As part of the zero-based budget process, realignments are necessary to address priority spending needs for the elementary, middle, and high schools’ budgets.  For FY 2012 there is a realignment of $343,551 for additional support for the elementary schools’ professional part-time salaries.  The professional part-time salaries are used to support the Council on Teaching and Learning, supervisors of student teachers, spring concert performances, curriculum training, and to hire temporary staff when school administrative staff are on leave, on temporary assignment while interns serve as the principal of the school, or when the positions become vacant.   

The funds budgeted for elementary contractual services are used to support:

  • Library Circulation software;
  • AmeriCorps services;
  • Consultants to provide professional development to school staff;
  • Consultants to provide first-aid classes and other courses requiring specific certifications;
  • Consultants to work with drama groups;
  • Strathmore Music Center fees;
  • Adjudicators for instrumental music festivals;
  • Facilitators for systemwide groups that deal with school issues as well as school groups and teams.

Staff continuously explores options for reductions in this area. 

The middle schools’ miscellaneous budget of $947,749 supports the following activities within the middle schools:

  • Athletics programs
  • After-school activity buses
  • Instrumental music
  • Drama Club programs
  • School newspapers
 

33. What would be the impact of cutting the 20.0 vocational/career preparation teachers that are on the list of potential/non-recommended reductions?

Budget page reference: 1-21

The reduction of 20.0 vocational/career preparation teacher positions will be made using enrollment in career preparation and internship programs to determine allocations to schools. Staff are reviewing the number of students enrolled in the programs at each school to determine the guidelines for allocating the positions. Once the guidelines are established they will be used to allocate the positions in an equitable manner in early March. Schools with low or no enrollment will receive less staffing than schools with a large number of students enrolled, or no staffing.

34. What is budgeted under other contractual services and miscellaneous in the Department of Family and Community Partnerships?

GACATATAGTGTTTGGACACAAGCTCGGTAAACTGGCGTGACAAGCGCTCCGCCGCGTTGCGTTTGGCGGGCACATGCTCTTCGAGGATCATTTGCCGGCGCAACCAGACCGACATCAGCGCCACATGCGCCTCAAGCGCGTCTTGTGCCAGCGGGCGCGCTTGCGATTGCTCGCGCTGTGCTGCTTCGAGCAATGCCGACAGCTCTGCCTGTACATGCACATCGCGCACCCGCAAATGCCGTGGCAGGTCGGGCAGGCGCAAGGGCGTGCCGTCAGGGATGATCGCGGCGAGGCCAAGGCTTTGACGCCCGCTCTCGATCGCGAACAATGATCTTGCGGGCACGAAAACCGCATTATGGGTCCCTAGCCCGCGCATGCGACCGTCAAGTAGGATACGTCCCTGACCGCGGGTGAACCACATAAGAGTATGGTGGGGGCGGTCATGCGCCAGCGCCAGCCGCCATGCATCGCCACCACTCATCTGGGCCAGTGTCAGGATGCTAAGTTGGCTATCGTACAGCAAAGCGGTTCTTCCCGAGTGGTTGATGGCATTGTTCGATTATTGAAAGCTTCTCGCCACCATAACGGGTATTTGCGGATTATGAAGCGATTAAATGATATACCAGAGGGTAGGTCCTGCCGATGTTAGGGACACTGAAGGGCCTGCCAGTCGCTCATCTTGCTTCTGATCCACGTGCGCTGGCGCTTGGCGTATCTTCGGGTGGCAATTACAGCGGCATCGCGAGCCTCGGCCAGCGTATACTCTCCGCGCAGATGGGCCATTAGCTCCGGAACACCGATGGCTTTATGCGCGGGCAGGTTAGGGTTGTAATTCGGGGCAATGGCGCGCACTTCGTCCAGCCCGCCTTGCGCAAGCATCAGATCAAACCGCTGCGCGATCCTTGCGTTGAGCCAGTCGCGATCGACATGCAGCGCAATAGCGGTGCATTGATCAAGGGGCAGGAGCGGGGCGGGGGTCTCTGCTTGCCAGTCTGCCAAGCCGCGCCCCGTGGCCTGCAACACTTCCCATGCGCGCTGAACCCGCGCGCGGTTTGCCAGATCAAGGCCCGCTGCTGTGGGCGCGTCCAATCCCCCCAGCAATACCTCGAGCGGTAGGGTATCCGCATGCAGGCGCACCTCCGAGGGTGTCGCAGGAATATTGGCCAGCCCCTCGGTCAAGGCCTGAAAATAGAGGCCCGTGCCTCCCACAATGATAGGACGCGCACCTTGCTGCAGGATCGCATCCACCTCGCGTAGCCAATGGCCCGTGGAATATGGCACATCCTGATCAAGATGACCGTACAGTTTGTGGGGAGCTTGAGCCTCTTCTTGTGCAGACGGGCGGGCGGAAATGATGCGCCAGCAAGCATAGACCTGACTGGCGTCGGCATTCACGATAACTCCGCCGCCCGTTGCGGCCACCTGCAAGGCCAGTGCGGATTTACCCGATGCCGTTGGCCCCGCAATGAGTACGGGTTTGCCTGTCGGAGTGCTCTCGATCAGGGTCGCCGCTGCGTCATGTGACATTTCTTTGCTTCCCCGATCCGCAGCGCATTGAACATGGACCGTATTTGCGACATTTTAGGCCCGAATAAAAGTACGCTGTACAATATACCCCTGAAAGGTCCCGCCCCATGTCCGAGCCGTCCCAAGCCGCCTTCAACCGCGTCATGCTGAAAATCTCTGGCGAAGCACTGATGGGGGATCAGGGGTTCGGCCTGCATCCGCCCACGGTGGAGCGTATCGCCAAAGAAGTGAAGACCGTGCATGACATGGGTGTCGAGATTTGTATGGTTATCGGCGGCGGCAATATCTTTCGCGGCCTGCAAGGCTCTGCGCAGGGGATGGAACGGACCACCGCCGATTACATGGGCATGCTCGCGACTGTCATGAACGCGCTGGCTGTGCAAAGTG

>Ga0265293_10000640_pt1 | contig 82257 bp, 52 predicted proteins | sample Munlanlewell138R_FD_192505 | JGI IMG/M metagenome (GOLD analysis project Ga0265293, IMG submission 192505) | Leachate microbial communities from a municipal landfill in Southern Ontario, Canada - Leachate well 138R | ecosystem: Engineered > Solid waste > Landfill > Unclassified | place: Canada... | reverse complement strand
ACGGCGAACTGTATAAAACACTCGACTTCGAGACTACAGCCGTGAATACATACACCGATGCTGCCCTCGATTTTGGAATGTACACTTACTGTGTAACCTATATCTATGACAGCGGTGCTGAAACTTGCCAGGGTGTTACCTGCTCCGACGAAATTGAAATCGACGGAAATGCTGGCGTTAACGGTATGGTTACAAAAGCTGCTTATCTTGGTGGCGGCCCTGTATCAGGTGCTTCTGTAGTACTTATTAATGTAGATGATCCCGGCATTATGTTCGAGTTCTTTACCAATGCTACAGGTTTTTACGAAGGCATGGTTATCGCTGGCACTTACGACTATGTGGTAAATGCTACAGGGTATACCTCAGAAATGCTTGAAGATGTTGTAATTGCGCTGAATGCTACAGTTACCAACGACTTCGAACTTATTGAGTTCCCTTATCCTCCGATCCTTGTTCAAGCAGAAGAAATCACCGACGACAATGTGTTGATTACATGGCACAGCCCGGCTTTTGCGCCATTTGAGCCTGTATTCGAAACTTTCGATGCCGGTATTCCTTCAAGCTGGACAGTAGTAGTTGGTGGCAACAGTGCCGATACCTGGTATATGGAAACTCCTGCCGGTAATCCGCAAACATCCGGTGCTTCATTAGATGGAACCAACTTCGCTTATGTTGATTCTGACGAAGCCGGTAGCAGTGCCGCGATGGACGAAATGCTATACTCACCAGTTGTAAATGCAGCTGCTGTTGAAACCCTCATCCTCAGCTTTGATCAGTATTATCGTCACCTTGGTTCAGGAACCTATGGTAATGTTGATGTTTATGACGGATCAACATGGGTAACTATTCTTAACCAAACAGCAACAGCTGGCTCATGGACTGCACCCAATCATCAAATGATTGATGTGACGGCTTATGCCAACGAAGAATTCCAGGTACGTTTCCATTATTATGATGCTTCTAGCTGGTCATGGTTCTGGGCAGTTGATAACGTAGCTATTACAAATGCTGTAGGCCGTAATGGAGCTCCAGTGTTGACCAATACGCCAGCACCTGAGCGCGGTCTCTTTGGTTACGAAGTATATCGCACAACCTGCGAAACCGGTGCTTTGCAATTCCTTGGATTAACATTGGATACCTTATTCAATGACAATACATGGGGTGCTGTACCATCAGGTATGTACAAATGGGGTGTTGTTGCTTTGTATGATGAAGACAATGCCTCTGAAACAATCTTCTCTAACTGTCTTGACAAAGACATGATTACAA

Budget page reference: 2-13

The $86,502 budgeted under other contractual services in the Department of Family and Community Partnerships supports the following:

  • Consulting services for the Study Circles Program;
  • Back-to-School Fair expenses for buses, crossing guards, and security;
  • Facility rental fees to conduct the Parent Outreach Conference for staff;
  • Fees for leadership training at the George B. Thomas Learning Academy; and
  • Equipment service agreements for the office copier and fax machines.

Under the miscellaneous line item, $50,000 is budgeted for the Intergenerational Project. Through this project, older adults provide tutoring and mentoring services to MCPS students. Also, $300 is budgeted for on-line subscriptions related to implementing volunteer programs.

35. What is the cost to add one additional personal leave day for employees?

Budget page reference: N/AThe 2011- 2014 negotiated agreements between the Board of Education and the three employee unions include the following provisions for personal leave:

  • Montgomery County Education Association (MCEA) unit members may be granted up to three days of personal leave per year.  Up to two days may be carried over from year to year for a total of five days per year.  Unused personal leave is transferred to accumulated sick leave at the end of the school year. 
  • Service Employees International Union Local 500 (SEIU) unit members may be granted up to four days per year of personal leave.  Up to two personal days may be carried over from year to year for a total of six days per year.  Unused personal leave is transferred to accumulated sick leave at the end of the school year.